One of the most important things to consider is how much of your user base is impacted by an error. Generally speaking, a bug that only affects one user is probably less of a priority than one which affects hundreds. Mapping errors to users, in combination with grouping errors by root cause, is essential to this. In Bugsnag, for example, we show you how many users were impacted by a bug alongside the error frequency, and let you sort by these metrics so you can immediately understand how widespread an error really is.
Another prioritization strategy is selecting, in advance, certain areas of your code you want to monitor more closely. For example, you might want to monitor and prioritize bugs in the checkout portion of your application, or on the signup page more urgently. You can do this by passing in custom diagnostic data and then filtering to view all the errors impacting this area of your code.
Similar to focusing on key areas of your code, you can also watch for errors that impact your most valuable customers. You can pass in custom diagnostic data, like pricing plan, which will be attached to the error reports of all your customers. Then simply filter for customers on a specific plan level to view the errors they’ve experienced in your product.
Another way to make prioritization easier is to only view errors in the releases you’re most interested in, like your latest or maybe two latest releases. That way you can focus on fixing bugs in the newest versions of your application since many of your customers probably will have upgraded, making supporting older versions of your app less important.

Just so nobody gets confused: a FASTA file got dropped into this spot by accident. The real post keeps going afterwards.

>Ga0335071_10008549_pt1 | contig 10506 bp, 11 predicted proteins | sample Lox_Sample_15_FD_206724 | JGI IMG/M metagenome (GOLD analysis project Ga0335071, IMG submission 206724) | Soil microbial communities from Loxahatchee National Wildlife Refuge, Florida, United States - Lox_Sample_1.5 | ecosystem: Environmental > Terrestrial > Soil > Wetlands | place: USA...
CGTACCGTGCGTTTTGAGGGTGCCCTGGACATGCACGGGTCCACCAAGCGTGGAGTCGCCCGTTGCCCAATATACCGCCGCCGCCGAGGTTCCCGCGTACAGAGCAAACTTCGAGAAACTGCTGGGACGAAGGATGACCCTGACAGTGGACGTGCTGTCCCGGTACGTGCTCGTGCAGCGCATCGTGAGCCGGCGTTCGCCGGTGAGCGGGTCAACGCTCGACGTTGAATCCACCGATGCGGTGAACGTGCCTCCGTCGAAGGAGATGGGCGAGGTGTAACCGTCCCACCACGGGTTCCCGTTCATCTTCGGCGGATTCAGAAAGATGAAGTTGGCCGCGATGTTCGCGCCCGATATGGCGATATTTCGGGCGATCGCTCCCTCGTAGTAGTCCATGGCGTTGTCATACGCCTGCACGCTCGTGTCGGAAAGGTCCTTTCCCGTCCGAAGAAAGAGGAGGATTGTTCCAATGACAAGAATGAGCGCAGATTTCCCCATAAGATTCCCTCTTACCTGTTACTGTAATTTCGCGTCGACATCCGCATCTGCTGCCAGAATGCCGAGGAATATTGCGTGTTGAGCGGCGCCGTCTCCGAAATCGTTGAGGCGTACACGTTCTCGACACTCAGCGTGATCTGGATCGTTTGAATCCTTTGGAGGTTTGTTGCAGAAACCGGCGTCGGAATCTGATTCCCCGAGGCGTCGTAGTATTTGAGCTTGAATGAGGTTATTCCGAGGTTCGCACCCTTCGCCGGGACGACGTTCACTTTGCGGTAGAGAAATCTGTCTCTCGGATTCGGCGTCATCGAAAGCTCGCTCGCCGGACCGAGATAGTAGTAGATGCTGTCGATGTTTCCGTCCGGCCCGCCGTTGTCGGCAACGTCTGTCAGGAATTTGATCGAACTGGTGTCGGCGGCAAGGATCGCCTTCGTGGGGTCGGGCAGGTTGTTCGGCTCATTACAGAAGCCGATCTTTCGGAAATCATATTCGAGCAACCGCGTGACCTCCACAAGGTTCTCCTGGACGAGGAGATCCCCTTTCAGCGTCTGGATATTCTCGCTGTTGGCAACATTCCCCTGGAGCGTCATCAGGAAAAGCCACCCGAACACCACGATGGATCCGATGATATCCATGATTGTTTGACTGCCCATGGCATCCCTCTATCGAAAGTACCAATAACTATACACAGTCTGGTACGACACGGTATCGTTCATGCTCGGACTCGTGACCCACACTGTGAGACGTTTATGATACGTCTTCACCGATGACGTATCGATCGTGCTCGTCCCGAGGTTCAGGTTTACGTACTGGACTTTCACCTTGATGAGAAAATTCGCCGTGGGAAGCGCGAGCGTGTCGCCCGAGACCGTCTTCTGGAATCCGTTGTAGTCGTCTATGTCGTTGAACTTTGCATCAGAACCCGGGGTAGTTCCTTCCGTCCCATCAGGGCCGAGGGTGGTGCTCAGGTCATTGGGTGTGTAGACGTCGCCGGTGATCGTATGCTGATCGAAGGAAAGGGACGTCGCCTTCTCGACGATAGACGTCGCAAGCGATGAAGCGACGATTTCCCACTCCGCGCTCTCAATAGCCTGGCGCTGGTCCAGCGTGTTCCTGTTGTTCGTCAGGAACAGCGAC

Once you’ve identified the most important errors to fix, you’re not quite done yet. It’s important to then figure out what to do with them by getting them into your debugging process. Be sure to have a debugging workflow in place to help you move forward with your prioritized errors and resolve them. Check out our debugging workflow guide guide for strategies to help you get started.
Using an application stability monitoring solution, like Bugsnag, can help you understand when you need to prioritize debugging alongside feature building. With best practices for getting setup and a streamlined prioritization workflow, you’ll save time and remove any guesswork from dealing with incoming application errors.